Cuphead is known as a very challenging, face past, almost Disney-looking video game that will make you rage quit. Or, well, it does make me rage quit. So, as a result, I was pretty curious on how the intense, face-paced, always going to destroy you gameplay from Cuphead would work in a board game. Cuphead: Fast Rolling Dice Game was set up for failure. I was already waiting to hate the game, to feel it wasn’t a good version of the video game, and was just some art added to a board game. However, Cuphead: Fast Rolling Dice Game had other plans for me.
Cuphead: Fast Rolling Dice Game is, you may have guessed, a dice rolling game. Each player gets a character card, which have four groups of two dice places in a row at the bottom. There is a slot for item or weapon cards as well, giving each player a default ability to start with. You can view your three health points through counters as well as any parrys you have collected. This player card is where a lot of your action is, as you will need to use it to bank your dice. At the start of a level, a boss is put up in a stand. This boss card dictates the amount of health you will be putting on the health counter. Then, in the spaces in front of the enemy, you will place down three to four cards. If one of the first three cards is a Wallop card, then a fourth is placed out. The majority of these cards will be the enemy attacking, apart from Wallops.
Attacks can, obviously, harm you if you do not counter them. At the bottom of each attack cards are symbols, which have to do with the dice you roll. When the timer starts, you will need to start rolling your dice quickly, banking them in the places left to right, in the same order as the symbols show up on the cards above. You cannot suddenly fill in the third card in the row, without completing the first card, which means that with a 20 second timer, you will be rolling quite rapidly! Any enemy you do not defeat, will attack you, taking one of your health points. If you only have one health point left, but have a parry, you can use the parry point instead to hit away the attack.
Wallop cards do have a symbol that you need to roll to unlock them, a diamond, however you do not need to defeat wallop cards as they will not harm you. If you do complete them, though, you will get a bonus card from the wallop deck, which can do things like count as a specific dice side, give you a health point, or give everyone a health point, so they are worth doing if possible. Once the timer has gone off, one by one we went through every enemy to see who destroyed them, counting any hits to the main enemy to the counter. You see, one specific side of the dice counts as a direct hit, and can be banked on a card that has only one symbol needed, taking up the second dice space on that area of the player card. This will eat away at the health of the enemy, which needs to be done to complete the game. Weapons and special cards, as well as using the black dice to attack (which counts as a double hit) can quickly eat away at the enemy and take you to the next boss.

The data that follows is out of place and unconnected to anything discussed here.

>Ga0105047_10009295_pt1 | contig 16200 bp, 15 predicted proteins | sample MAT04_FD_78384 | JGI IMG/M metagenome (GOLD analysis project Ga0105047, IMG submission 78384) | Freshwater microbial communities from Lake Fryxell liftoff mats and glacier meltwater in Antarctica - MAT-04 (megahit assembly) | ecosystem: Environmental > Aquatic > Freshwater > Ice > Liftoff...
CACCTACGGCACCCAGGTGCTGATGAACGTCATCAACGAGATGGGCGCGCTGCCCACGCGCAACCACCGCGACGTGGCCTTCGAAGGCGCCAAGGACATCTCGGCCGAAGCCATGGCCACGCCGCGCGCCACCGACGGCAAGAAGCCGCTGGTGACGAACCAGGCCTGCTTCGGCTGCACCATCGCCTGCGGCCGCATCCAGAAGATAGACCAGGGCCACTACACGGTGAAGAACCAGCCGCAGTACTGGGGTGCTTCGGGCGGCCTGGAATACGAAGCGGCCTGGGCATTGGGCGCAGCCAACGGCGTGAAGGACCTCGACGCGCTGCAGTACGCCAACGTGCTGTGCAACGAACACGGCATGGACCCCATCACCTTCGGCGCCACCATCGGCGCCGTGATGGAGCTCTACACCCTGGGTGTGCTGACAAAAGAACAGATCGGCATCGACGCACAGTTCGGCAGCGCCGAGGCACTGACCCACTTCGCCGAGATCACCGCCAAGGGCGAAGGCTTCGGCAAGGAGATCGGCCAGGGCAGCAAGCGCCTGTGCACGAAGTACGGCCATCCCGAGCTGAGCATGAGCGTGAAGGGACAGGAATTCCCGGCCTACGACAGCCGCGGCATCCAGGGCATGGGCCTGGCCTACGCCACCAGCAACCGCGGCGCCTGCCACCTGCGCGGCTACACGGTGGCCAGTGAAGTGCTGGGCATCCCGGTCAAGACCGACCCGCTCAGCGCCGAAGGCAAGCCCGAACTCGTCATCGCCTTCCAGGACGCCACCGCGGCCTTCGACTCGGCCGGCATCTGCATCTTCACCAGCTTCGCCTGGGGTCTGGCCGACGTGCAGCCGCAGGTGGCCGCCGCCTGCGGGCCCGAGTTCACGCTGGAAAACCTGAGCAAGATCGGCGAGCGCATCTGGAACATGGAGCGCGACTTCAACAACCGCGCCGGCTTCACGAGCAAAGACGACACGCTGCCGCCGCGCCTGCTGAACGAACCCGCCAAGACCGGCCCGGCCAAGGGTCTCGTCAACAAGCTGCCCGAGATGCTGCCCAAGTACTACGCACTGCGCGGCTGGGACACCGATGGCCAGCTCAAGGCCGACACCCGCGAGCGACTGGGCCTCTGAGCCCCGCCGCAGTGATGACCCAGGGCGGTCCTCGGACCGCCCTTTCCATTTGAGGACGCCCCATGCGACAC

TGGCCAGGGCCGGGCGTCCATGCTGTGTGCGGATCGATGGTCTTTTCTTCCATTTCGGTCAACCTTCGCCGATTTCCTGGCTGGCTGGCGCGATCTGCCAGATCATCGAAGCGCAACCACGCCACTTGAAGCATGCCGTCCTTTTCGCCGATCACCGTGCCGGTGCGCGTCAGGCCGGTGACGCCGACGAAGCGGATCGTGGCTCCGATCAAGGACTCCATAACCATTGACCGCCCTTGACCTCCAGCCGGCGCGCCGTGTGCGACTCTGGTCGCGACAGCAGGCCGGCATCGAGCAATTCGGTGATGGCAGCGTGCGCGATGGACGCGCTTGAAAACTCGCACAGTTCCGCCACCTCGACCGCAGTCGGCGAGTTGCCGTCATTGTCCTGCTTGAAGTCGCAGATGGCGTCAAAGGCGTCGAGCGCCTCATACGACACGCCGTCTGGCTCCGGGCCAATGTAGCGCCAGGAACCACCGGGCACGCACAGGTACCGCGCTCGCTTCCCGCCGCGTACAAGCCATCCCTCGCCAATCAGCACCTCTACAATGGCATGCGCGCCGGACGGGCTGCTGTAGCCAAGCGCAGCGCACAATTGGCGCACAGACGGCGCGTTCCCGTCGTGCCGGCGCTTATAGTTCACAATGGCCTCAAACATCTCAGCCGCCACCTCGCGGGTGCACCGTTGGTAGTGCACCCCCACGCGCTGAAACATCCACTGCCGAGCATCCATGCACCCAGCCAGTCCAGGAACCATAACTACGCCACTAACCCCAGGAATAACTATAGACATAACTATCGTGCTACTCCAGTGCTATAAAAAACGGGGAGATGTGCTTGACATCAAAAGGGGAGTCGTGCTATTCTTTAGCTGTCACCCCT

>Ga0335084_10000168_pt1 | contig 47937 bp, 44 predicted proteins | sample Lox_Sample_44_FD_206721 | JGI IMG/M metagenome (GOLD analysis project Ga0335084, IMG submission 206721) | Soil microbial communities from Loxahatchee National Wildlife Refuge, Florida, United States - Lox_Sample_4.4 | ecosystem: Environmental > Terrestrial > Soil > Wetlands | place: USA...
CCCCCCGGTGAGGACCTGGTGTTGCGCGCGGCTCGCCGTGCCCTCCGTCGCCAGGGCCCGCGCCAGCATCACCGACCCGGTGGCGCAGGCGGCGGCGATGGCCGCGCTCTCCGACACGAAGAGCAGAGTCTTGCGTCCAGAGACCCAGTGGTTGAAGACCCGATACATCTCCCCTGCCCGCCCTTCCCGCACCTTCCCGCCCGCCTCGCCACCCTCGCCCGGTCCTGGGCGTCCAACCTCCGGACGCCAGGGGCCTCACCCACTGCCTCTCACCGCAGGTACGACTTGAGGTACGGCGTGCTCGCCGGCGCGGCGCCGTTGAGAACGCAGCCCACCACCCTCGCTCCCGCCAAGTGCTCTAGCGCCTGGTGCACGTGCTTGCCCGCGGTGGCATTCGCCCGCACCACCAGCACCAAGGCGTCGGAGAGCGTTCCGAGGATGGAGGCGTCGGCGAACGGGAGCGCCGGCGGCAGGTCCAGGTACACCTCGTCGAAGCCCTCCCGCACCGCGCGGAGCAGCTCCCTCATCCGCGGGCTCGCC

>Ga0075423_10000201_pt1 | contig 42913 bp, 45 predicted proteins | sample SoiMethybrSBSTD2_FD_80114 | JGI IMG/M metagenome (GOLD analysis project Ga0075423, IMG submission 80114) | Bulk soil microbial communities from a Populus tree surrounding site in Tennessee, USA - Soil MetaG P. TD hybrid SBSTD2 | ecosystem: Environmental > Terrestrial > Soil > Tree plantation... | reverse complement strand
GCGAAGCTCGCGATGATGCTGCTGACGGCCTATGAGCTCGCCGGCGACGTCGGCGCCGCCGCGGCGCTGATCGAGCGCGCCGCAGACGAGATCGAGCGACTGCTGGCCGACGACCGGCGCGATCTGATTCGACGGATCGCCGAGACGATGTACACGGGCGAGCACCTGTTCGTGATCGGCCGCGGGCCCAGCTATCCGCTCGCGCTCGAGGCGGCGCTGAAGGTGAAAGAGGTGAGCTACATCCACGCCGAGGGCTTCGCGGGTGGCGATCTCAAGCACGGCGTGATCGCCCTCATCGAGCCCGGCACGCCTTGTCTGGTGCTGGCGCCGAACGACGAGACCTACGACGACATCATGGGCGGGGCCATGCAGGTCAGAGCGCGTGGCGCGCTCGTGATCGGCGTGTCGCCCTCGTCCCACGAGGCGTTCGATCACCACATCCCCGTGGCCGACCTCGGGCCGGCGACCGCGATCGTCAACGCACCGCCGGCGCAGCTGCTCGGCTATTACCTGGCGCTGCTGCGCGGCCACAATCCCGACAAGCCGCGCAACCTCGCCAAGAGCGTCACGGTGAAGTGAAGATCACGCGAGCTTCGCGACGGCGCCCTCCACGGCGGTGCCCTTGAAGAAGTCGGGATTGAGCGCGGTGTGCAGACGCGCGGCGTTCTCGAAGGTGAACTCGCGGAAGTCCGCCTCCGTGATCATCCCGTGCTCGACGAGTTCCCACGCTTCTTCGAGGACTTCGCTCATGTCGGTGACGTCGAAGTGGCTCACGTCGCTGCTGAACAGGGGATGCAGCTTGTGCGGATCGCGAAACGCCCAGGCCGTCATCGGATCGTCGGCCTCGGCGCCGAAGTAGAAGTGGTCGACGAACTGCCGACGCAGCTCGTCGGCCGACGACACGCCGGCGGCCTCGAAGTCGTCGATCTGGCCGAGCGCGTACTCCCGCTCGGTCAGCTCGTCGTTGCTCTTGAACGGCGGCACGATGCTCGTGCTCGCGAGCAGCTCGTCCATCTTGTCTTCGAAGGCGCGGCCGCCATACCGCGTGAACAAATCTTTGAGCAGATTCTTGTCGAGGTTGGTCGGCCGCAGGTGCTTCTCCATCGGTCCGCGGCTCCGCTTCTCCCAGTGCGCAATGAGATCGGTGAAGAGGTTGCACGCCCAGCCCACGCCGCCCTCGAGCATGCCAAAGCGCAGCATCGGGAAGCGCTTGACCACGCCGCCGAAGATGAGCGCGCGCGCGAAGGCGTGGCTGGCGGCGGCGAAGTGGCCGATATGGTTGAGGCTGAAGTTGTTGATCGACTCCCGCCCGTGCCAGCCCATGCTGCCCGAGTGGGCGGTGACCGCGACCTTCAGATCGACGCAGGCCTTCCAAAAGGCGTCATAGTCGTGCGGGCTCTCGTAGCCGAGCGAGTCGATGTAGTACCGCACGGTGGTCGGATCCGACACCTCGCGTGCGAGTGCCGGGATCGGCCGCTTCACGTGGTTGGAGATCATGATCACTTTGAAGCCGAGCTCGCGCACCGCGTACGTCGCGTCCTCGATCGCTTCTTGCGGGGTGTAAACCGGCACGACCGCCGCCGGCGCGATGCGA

These bosses are the coolest bit of Cuphead: Fast Rolling Dice Game, as the various enemies have different changes to gameplay. As you take on more challenging bosses, they have their own twists. One boss we played against did not have the proper pictures on the cards, and instead forced us to remember what those symbols meant to the dice, while rapidly rolling, which was indeed a big challenge. Another required all of the dice to be stacked for each card, which took a few more seconds to do, effecting the time once again.
Between bosses, there are shop times, where you can earn money for defeating the boss and then spend them on weapons and abilities which really help you, however, it’s often a challenge to remember them. Once you get into the flow of the game, you can find yourself taking advantage of these abilities. It’s also worth mentioning the game does end if anyone dies, not if you die, so there is some team work in this board game, but none when it comes to rolling dice and trying to place them all down!
We used the game’s companion app to track the time, as well as put our boss finals into, to get a score, which was fun and useful. The game also had a bunch of bits of paper to do this manually, if you were interested in your own score. Cuphead: Fast Rolling Dice Game is one of the best games we’ve actually played with our group, and we ended up playing just this game in this entire tabletop session, where as we normally play two or more. It is just so fun, so quick, and getting into the bosses is really a great time.
You can find Cuphead: Fast Rolling Dice Game on Amazon.